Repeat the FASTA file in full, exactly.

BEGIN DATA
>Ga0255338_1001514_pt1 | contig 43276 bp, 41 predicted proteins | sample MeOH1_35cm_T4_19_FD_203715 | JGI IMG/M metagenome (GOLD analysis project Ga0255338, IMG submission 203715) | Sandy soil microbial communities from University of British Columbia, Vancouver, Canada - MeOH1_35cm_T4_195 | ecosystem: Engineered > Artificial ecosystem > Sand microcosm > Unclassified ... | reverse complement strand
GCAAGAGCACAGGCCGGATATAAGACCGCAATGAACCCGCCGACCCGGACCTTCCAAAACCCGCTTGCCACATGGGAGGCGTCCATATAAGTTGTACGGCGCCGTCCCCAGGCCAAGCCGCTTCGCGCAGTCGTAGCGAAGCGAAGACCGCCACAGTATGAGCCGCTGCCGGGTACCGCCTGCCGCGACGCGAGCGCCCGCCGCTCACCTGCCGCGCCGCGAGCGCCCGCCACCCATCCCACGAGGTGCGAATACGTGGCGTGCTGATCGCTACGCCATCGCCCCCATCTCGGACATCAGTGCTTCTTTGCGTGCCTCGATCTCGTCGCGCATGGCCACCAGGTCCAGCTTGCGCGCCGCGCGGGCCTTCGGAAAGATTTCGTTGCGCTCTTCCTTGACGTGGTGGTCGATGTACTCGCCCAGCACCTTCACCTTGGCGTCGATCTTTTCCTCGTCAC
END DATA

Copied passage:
>Ga0255338_1001514_pt1 | contig 43276 bp, 41 predicted proteins | sample MeOH1_35cm_T4_19_FD_203715 | JGI IMG/M metagenome (GOLD analysis project Ga0255338, IMG submission 203715) | Sandy soil microbial communities from University of British Columbia, Vancouver, Canada - MeOH1_35cm_T4_195 | ecosystem: Engineered > Artificial ecosystem > Sand microcosm > Unclassified ... | reverse complement strand
GCAAGAGCACAGGCCGGATATAAGACCGCAATGAACCCGCCGACCCGGACCTTCCAAAACCCGCTTGCCACATGGGAGGCGTCCATATAAGTTGTACGGCGCCGTCCCCAGGCCAAGCCGCTTCGCGCAGTCGTAGCGAAGCGAAGACCGCCACAGTATGAGCCGCTGCCGGGTACCGCCTGCCGCGACGCGAGCGCCCGCCGCTCACCTGCCGCGCCGCGAGCGCCCGCCACCCATCCCACGAGGTGCGAATACGTGGCGTGCTGATCGCTACGCCATCGCCCCCATCTCGGACATCAGTGCTTCTTTGCGTGCCTCGATCTCGTCGCGCATGGCCACCAGGTCCAGCTTGCGCGCCGCGCGGGCCTTCGGAAAGATTTCGTTGCGCTCTTCCTTGACGTGGTGGTCGATGTACTCGCCCAGCACCTTCACCTTGGCGTCGATCTTTTCCTCGTCAC